CSULA commemorates the legacy of César E. Chávez
Campus to close in celebration of the labor leader and civil rights activist
Recognizing the leadership of American farm worker and activist César E. Chávez, Cal State L.A., and the 22 other CSU campuses, will be closed on Thursday, March 31, to commemorate Chavez’s birthday as a state holiday and a day of service and learning.
A Mexican American, Chávez became the best known Latino civil rights activist, advocating the protection and fair treatment of farm workers. It has been described that “his public-relations approach to unionism and aggressive but nonviolent tactics made the farm workers’ struggle a moral cause with nationwide support.”
After his passing, he became a major historical icon for the Latino community, symbolizing Hispanic power based on community organizing. Remembered for his motto, Sí, se puede (“Yes, it can be done”), his supporters credit his work in promoting social justice for leading to improvements for union laborers.
Nearby Cal State L.A., off the 710 freeway, César E. Chávez Avenue is named in his memory. It runs from Sunset Boulevard, past the 110 Freeway, and through East Los Angeles.
On campus, carrying on the legacy of Chávez, Cal State L.A.’s Office of Community Engagement aims to link academic teaching, learning and community service by engaging students, faculty, and community partners in collaborative relationships that embrace diversity and social justice. Also dedicated to the quest for social justice and equality of opportunity, enlightened civic engagement, and enhancing the quality of life for all Californians is the Pat Brown Institute at Cal State L.A.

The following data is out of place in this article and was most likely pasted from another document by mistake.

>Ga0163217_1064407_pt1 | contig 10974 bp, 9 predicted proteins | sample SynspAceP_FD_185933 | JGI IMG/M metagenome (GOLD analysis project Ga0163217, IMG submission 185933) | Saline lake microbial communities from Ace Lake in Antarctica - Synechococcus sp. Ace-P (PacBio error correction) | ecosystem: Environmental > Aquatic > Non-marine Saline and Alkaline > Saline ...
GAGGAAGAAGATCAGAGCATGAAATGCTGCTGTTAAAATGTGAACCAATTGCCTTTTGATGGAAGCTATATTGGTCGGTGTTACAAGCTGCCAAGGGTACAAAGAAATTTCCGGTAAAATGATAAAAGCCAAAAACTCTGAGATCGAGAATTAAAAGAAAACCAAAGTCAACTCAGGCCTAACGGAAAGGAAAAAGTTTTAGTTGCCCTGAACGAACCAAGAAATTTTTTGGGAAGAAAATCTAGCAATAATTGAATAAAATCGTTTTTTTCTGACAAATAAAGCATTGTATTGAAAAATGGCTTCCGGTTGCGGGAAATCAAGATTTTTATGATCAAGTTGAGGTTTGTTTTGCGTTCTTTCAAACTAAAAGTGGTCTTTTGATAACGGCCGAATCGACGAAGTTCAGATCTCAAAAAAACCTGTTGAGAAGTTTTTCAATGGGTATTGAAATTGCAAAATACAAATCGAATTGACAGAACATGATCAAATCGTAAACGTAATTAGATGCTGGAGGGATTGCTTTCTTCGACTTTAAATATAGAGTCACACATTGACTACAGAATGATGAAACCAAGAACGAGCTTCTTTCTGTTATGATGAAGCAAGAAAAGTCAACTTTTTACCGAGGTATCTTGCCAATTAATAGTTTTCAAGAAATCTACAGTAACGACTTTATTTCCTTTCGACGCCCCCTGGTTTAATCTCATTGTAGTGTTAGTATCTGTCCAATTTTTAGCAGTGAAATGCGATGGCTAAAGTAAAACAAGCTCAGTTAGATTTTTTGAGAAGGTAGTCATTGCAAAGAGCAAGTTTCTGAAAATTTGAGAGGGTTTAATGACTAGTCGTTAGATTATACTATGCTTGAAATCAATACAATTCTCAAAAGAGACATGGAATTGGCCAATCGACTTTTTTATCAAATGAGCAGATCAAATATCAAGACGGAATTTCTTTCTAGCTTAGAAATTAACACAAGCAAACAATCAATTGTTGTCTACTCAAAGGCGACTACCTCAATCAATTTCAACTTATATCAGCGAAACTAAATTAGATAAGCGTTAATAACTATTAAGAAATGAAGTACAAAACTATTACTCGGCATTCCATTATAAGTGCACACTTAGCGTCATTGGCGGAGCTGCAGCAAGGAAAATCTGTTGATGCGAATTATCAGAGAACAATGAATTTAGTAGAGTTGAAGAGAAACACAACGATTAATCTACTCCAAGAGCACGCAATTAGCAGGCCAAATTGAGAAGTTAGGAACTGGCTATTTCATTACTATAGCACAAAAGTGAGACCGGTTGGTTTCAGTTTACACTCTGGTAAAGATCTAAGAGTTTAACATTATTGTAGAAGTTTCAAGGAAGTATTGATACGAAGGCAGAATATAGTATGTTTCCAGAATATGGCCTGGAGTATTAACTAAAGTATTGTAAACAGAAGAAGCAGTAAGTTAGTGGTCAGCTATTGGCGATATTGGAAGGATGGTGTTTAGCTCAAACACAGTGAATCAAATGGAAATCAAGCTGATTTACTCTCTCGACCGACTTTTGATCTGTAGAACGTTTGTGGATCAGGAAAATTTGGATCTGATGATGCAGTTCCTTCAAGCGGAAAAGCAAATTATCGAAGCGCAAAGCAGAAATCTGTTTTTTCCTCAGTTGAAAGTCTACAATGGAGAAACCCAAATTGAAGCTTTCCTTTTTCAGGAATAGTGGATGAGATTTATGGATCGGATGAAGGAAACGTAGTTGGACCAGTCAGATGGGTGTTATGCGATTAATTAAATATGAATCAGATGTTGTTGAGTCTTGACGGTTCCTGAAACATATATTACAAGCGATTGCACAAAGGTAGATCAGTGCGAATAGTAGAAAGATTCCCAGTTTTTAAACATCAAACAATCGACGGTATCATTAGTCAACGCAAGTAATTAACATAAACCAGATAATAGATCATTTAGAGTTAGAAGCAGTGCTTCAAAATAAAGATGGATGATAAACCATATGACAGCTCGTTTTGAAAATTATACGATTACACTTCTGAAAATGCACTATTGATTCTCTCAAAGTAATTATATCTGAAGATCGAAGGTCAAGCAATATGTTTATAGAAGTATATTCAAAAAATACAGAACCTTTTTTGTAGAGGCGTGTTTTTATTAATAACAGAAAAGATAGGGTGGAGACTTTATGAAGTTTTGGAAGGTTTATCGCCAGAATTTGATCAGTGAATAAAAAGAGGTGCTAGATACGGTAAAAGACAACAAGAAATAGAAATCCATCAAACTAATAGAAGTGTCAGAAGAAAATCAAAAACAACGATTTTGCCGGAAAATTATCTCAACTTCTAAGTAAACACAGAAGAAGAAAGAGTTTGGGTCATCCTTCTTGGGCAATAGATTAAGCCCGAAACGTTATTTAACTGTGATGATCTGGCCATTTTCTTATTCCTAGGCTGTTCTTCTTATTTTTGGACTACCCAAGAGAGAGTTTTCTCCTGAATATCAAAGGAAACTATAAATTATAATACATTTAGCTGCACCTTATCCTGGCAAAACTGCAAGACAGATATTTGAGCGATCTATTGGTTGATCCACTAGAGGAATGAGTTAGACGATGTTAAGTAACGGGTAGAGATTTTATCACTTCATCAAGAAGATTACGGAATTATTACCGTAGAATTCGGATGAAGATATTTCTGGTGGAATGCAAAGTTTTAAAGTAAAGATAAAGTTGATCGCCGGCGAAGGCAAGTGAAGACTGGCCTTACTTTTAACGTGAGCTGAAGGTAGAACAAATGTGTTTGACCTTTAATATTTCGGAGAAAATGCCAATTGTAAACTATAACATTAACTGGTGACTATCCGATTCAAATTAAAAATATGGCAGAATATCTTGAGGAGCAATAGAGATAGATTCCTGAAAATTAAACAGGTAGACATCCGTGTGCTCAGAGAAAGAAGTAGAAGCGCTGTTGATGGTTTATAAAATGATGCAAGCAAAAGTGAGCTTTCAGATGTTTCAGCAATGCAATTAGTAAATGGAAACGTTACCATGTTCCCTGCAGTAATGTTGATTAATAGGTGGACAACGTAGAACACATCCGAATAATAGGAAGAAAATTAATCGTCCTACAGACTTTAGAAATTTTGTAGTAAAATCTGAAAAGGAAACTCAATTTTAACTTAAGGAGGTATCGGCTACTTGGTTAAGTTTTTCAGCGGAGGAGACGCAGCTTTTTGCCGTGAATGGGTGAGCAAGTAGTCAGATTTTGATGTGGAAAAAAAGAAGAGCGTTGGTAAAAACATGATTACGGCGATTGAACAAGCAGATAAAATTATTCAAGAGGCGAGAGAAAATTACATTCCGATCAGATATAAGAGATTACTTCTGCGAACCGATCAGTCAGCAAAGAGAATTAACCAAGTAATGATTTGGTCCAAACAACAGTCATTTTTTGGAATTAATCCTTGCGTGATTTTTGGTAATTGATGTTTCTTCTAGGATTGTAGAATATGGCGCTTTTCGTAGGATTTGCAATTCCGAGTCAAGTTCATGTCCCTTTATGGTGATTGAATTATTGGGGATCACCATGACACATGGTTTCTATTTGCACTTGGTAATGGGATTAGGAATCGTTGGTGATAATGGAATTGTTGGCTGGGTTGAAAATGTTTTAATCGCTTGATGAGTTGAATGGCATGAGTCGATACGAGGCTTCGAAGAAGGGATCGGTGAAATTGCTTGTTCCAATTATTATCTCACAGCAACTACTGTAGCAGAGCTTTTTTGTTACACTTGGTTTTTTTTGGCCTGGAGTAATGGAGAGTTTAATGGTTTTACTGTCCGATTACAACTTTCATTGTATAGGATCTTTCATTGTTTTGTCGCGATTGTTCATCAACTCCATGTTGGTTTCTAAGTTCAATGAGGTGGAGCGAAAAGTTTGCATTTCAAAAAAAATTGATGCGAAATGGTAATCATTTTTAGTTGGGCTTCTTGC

(Featured to the left is a video footage of Jaime Relagado, executive director of the Pat Brown Institute at CSULA, sharing about Chávez’s important role in shaping the history of American labor unions.)
Additionally, more than 5,000 CSU students and 39,000 K-12 students have participated in CSU-sponsored programs and activities to highlight the life and contributions of Chávez.
Cal State L.A. continues to be among the highest ranked institutions in California in conferring the most bachelor’s degrees and master’s degrees to Hispanics, according to the Hispanic Outlook in Higher Education’s “Top 100” issue.
Cal State L.A. is a federally designated Hispanic-Serving Institution, with 57.3 percent of the University’s students identifying themselves as Hispanic. The University established the nation’s first Chicano Studies department in 1968.
CSULA alums include Félix Gutiérrez, journalist, educator and former senior vice president, Newseum; Bryan Urias, vice president, Board of Directors, Upper San Gabriel Valley Municipal Water District (Division 5); Rosario Marin, former U.S. Treasurer; Carlos Mencia, comedian; Edward James Olmos, actor and filmmaker; Frank Romero, artist and muralist; and Lucille Roybal-Allard, U.S. Congress, 34th district.
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